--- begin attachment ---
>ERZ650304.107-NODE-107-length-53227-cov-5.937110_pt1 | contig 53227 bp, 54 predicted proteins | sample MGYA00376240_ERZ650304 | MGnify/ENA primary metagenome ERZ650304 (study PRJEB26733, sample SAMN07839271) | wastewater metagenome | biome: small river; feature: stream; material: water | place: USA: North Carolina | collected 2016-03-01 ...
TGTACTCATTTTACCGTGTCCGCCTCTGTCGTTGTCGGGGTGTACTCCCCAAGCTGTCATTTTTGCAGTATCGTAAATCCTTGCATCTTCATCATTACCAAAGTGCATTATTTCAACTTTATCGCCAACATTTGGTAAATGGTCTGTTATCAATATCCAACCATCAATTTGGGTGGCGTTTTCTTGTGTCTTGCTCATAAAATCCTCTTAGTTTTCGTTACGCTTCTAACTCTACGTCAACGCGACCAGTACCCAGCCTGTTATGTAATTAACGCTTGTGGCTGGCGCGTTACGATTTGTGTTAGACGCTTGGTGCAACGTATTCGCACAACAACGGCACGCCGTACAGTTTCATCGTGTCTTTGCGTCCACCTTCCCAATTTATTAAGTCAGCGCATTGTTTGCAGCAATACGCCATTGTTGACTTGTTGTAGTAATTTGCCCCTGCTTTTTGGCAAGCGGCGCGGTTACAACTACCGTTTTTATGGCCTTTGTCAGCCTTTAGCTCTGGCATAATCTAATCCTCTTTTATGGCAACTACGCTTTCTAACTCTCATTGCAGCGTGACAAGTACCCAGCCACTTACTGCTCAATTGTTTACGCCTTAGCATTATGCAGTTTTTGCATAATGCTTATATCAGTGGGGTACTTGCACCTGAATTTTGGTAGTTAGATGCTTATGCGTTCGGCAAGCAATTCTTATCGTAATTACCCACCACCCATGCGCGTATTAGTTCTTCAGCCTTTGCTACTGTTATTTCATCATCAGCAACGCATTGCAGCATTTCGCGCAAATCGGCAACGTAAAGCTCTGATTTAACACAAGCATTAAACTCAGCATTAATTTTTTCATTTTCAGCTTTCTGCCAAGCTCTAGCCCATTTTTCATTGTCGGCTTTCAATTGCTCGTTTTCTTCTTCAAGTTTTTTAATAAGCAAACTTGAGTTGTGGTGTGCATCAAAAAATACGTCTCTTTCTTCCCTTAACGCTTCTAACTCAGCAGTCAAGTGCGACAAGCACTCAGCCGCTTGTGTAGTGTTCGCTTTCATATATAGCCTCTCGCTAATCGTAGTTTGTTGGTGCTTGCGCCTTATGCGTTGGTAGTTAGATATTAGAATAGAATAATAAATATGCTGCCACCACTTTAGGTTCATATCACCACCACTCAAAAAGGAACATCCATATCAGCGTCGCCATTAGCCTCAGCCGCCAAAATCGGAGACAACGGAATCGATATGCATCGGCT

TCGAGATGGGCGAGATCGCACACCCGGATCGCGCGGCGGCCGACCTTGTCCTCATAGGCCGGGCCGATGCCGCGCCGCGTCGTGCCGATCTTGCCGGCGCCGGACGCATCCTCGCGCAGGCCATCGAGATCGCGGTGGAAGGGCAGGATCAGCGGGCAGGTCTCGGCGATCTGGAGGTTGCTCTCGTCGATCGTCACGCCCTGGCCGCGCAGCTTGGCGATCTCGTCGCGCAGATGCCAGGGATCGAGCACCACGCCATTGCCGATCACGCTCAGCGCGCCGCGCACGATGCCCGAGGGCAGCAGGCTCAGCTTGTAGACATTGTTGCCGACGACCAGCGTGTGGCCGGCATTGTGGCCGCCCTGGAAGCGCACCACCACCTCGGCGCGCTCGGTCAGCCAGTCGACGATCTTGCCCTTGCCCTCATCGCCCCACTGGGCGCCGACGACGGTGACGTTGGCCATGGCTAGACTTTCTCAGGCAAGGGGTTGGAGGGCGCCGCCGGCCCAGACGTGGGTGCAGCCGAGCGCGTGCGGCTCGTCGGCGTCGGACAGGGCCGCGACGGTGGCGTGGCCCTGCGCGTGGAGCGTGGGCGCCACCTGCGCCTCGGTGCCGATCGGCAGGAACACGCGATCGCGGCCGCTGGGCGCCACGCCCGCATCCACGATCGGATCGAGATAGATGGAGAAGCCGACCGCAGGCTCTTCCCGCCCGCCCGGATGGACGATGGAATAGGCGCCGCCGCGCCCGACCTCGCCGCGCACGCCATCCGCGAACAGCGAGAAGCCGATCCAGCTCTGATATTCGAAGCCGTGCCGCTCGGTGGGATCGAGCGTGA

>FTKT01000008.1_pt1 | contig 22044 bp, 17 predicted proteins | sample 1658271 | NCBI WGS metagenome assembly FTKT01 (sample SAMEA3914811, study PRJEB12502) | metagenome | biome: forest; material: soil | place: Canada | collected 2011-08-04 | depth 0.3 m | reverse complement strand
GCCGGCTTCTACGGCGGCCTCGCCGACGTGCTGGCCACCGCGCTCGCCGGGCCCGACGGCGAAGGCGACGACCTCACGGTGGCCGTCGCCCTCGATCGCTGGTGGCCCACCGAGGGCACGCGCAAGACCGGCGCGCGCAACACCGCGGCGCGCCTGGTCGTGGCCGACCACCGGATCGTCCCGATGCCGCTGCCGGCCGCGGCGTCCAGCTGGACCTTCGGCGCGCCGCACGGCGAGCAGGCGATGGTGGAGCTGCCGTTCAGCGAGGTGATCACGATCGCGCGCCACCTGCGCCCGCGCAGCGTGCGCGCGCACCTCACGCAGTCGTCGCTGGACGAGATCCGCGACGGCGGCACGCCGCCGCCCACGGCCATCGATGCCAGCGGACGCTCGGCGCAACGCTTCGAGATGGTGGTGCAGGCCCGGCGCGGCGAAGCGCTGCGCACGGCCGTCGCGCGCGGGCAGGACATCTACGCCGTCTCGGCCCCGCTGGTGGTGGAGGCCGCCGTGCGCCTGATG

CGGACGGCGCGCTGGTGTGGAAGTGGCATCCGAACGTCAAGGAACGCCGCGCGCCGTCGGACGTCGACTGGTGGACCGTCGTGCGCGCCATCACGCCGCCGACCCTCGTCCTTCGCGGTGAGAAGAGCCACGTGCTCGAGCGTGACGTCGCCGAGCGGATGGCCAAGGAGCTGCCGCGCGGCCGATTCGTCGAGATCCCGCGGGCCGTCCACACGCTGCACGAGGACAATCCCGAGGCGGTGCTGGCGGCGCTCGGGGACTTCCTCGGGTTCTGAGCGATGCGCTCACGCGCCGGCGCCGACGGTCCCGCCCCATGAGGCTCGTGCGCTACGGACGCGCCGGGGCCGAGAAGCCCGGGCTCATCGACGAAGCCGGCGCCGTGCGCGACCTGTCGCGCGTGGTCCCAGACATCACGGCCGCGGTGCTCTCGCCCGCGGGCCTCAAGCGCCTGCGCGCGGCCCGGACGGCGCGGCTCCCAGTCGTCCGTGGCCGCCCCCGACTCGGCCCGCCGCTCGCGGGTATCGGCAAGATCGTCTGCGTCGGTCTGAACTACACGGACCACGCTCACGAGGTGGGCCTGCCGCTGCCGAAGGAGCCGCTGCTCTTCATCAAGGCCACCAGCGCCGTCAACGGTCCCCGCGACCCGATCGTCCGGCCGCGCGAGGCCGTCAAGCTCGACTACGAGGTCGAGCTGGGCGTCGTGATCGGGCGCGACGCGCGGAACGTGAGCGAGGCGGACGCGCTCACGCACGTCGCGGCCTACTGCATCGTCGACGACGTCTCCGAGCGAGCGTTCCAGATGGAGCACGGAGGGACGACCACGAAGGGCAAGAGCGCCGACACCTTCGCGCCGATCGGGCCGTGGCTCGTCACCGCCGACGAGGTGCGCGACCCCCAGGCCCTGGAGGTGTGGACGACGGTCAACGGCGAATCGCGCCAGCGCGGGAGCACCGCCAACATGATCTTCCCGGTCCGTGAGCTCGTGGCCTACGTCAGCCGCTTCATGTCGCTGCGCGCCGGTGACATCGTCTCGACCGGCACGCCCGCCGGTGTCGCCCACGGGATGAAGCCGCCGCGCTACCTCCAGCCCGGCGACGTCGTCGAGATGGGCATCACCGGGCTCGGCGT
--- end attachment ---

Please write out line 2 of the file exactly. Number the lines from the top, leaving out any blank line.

TGTACTCATTTTACCGTGTCCGCCTCTGTCGTTGTCGGGGTGTACTCCCCAAGCTGTCATTTTTGCAGTATCGTAAATCCTTGCATCTTCATCATTACCAAAGTGCATTATTTCAACTTTATCGCCAACATTTGGTAAATGGTCTGTTATCAATATCCAACCATCAATTTGGGTGGCGTTTTCTTGTGTCTTGCTCATAAAATCCTCTTAGTTTTCGTTACGCTTCTAACTCTACGTCAACGCGACCAGTACCCAGCCTGTTATGTAATTAACGCTTGTGGCTGGCGCGTTACGATTTGTGTTAGACGCTTGGTGCAACGTATTCGCACAACAACGGCACGCCGTACAGTTTCATCGTGTCTTTGCGTCCACCTTCCCAATTTATTAAGTCAGCGCATTGTTTGCAGCAATACGCCATTGTTGACTTGTTGTAGTAATTTGCCCCTGCTTTTTGGCAAGCGGCGCGGTTACAACTACCGTTTTTATGGCCTTTGTCAGCCTTTAGCTCTGGCATAATCTAATCCTCTTTTATGGCAACTACGCTTTCTAACTCTCATTGCAGCGTGACAAGTACCCAGCCACTTACTGCTCAATTGTTTACGCCTTAGCATTATGCAGTTTTTGCATAATGCTTATATCAGTGGGGTACTTGCACCTGAATTTTGGTAGTTAGATGCTTATGCGTTCGGCAAGCAATTCTTATCGTAATTACCCACCACCCATGCGCGTATTAGTTCTTCAGCCTTTGCTACTGTTATTTCATCATCAGCAACGCATTGCAGCATTTCGCGCAAATCGGCAACGTAAAGCTCTGATTTAACACAAGCATTAAACTCAGCATTAATTTTTTCATTTTCAGCTTTCTGCCAAGCTCTAGCCCATTTTTCATTGTCGGCTTTCAATTGCTCGTTTTCTTCTTCAAGTTTTTTAATAAGCAAACTTGAGTTGTGGTGTGCATCAAAAAATACGTCTCTTTCTTCCCTTAACGCTTCTAACTCAGCAGTCAAGTGCGACAAGCACTCAGCCGCTTGTGTAGTGTTCGCTTTCATATATAGCCTCTCGCTAATCGTAGTTTGTTGGTGCTTGCGCCTTATGCGTTGGTAGTTAGATATTAGAATAGAATAATAAATATGCTGCCACCACTTTAGGTTCATATCACCACCACTCAAAAAGGAACATCCATATCAGCGTCGCCATTAGCCTCAGCCGCCAAAATCGGAGACAACGGAATCGATATGCATCGGCT